Artist and Musician Biographies


Here is Sly and the Family Stone singing "Dance to the Music."

Formed in 1967, Sly and the Family Stone became a very influential band in the development of rock and funk music. The band is also one of the first mainstream, well-publicized groups to include blacks, whites, men, and women in the group. Sylvester Stewart, otherwise known as Sly Stone, was the driving force behind Sly and the Family Stone.

Sylvester was born in 1943 in Denton, Texas but would soon relocate to the less-than-desirable industrial community in Vallejo, California. As a child, Sylvester sang gospel with his siblings and even recorded a piece called "On the Battlefield for My Lord" at the age of eight. His education consisted of a diploma from a Vallejo high school and then some courses at Vallejo Junior College.

During this time, Sylvester joined a doowop group, The Viscaynes, singing lead vocal. With the Viscaynes, Sylvester cut a version of the song "Yellow Moon" and then went on to produce "Long Time Away" and "Help Me With My Broken Heart" in 1960 under the G&P label.

Like an earlier rock musician, Bill Haley, Sylvester turned his career in music to being a disc-jockey for a radio station, KSOL, and later, KDIA. It was in the course of disc-jockeying that Sylvester adopted the radio name Sly Stone. Sly's radio profession would result in a few more early recordings with the newly formed Autumn Records in 1964. The releases, "I Just Learned To Swim," "Buttermilk" and "Scat Swim" were very popular at local dance clubs.

The first band that Sly would form was titled Sly and the Stoners. At the same time, Freddie, Sly's younger brother, would also form a band, Freddie and the Stone Souls. Neither band was very successful and Sly and Freddie decided to take the best talent from each band and create a new one. Sly brought with him Cynthia Robinson, a trumpeter, and a sax player, Jerry Martini. Freddie brought Greg Errico, a drummer. Sly also introduced the talent of Larry Graham, a vocalist and bass player to the band. Graham would later become known for his innovative style of bass playing called "thumping" or "plucking."

This was the group that would be known as Sly and the Family Stone, the year was 1967. The first record they produced was "A Whole New Thing" on the Epic label. It was after the release of this album that Sly's sister, Rose, joined the band.

In 1968, Sly and the Family Stone accomplished their first hit across the country with "Dance to the Music." 1969 brought the album, "Stand!," which drew upon the politically charged times the nation was facing. Songs such as "Everyday People" and "Thank You (Falettinme be Mice Elf Agin)" reached number one on the charts.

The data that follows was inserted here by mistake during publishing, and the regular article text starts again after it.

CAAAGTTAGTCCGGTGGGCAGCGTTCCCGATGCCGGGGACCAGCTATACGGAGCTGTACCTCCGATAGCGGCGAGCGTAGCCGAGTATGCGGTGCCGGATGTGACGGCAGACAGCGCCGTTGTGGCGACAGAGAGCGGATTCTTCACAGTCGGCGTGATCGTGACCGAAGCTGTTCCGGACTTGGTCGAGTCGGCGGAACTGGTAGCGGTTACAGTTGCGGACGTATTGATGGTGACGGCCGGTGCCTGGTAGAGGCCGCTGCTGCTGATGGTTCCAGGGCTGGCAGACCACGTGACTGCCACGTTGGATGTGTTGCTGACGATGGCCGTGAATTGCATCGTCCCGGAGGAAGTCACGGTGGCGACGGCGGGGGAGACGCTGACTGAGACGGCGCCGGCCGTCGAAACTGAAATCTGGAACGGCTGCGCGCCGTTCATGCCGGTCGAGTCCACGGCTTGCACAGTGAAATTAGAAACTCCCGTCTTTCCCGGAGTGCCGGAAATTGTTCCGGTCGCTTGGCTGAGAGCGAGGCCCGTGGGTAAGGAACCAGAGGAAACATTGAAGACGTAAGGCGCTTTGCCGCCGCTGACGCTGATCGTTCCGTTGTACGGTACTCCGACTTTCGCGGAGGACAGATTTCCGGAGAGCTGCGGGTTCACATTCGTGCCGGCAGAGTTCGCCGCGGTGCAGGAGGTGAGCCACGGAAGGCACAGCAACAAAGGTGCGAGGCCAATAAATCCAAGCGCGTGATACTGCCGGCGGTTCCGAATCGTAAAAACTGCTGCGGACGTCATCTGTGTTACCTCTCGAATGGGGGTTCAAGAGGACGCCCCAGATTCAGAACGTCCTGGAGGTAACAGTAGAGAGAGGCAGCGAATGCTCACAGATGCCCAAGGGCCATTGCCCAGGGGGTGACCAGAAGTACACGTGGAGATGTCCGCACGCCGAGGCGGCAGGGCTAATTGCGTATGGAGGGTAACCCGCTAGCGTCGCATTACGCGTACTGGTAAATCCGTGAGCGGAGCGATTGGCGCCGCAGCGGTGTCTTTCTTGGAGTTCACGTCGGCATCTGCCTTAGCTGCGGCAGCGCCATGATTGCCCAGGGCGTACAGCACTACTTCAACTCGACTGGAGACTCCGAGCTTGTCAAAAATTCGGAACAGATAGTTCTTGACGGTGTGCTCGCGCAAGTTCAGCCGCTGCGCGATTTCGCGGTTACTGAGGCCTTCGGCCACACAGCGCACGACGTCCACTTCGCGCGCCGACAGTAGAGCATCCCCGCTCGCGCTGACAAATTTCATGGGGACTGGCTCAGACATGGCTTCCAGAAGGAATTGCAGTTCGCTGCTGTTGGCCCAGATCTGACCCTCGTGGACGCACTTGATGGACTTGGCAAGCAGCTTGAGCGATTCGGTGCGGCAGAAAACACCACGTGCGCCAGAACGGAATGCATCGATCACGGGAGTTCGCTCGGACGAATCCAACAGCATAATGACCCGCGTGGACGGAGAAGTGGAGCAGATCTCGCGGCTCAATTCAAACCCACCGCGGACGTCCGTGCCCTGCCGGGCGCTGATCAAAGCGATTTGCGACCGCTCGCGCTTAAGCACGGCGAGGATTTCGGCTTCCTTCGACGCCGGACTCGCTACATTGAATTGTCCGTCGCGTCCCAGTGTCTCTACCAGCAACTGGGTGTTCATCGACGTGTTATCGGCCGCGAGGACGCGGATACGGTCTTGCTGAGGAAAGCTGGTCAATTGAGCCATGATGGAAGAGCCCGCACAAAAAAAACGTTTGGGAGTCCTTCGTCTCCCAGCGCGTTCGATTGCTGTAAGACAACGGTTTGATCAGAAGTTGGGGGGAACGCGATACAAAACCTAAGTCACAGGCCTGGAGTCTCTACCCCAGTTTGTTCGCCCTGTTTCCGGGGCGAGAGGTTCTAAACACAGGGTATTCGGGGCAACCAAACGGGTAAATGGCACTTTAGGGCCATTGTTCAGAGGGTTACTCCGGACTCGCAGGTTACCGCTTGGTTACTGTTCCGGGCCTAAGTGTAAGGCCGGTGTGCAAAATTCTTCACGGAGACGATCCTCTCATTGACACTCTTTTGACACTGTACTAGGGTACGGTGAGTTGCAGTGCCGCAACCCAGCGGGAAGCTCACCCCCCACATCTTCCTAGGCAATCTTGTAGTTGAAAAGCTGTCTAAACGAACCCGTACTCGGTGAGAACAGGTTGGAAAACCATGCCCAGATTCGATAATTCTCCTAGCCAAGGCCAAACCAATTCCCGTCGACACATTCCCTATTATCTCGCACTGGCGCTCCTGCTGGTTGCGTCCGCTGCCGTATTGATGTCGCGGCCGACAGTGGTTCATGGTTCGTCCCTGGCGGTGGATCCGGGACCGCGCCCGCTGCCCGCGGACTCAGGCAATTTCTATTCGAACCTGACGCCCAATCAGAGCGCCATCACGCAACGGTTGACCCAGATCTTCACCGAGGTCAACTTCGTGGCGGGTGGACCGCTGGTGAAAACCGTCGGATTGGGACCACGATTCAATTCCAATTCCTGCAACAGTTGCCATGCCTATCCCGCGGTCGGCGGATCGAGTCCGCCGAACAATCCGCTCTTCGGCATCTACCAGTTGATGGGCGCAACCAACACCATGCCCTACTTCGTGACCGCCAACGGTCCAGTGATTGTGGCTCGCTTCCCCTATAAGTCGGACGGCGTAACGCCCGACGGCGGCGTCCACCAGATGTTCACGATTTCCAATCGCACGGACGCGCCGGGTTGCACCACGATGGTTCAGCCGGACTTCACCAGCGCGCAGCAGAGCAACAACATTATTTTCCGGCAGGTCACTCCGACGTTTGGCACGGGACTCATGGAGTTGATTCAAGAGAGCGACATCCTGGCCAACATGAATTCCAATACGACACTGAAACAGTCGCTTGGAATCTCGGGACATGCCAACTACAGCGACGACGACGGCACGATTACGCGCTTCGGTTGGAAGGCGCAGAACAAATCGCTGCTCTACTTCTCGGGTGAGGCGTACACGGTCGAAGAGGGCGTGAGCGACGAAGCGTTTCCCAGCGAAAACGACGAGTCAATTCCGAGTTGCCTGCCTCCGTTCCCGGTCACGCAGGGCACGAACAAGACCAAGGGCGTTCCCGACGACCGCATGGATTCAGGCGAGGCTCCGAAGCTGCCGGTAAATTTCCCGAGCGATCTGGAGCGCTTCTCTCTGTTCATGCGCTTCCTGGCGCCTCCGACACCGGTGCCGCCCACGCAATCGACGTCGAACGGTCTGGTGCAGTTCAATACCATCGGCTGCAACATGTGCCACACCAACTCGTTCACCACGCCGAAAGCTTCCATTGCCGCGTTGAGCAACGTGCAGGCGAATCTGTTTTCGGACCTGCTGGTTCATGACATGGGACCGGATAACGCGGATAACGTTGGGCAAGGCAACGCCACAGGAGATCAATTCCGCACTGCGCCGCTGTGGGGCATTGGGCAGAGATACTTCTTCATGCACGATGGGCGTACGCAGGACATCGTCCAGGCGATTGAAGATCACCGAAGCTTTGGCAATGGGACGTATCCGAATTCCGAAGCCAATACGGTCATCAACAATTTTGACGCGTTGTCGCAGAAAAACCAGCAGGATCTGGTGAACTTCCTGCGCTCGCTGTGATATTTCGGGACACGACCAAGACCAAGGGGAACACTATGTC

It is crucial to note the gender and racial-rich composition of the band embodied the ideals of the times by promoting peace and harmony as well as displaying that harmony lives on stage. As a multicultural hippie band, their music was a blending early funk with psychedelic rock. It was also in 1969 that the band would perform at the legendary Woodstock music festival. Many consider the Woodstock performance to be the high point in Sly's career before his life began to slide downhill.

While 1970 did in fact bring the band their second gold album when their "Greatest Hits" was released, it also marked the downward spiral of Sly as he became addicted to drugs. Sly was often either late or did not show up at all to concerts. Still, the band managed to produce the single "Family Affair," another number one hit. During the production of "There's a Riot Goin' On" in 1971, the band faced another blow when Greg Errico decided to leave during the album's production. Shortly after the latter album was released, Larry Graham also departed the band in 1972. With new bassist Rusty Allen, one more gold album was accomplished with "Fresh" in 1973. The band officially dissolved in 1981.

Little of anything remarkable was heard from the band after this point as Sly's lifestyle became more and more problematic. In 1974, Sly married Kathy Silva during a concert in what was said to be an attempt at some much-needed publicity. The marriage ended in divorce a mere six months later. During the 1980's, a few comeback attempts were made with little success.

For a short time, Sly worked with George Clinton and Funkadelic. Clinton has often acknowledged the influence of Sly on funk music and attributes the breaking down of the barrier between black and white rock to Sly and his band. During these years Sly also spent some time in jail and in drug rehabilitation centers. He disappeared from public view after a series of drug busts and then reappeared when he was inducted into the Rock and Roll Hall of Fame in 1993. For a long time there has been a rumor of a comeback album for Sly, but it has never appeared.

Other members of the band have achieved more promising post-band lives. Larry Graham formed his own band, Graham Central Station after leaving Sly and the Family Stone and is now working on an album with Prince. Greg Errico is now performing as a drummer with the Gary Duncan's Quicksilver Messenger Service. Rose has turned to singing with a local choir and appeared occasionally on TV programs. At a church in Vallejo, Freddie serves as a pastor.

Despite Sly's personal issues, the band Sly and the Family Stone's influence can still be heard in the backbeats of hip-hop and pops songs today. His music has been used for a number of television advertisements, including the very successful Toyota ads in 1998 and 1999 based on the song "Everyday People."

Page author: N.G.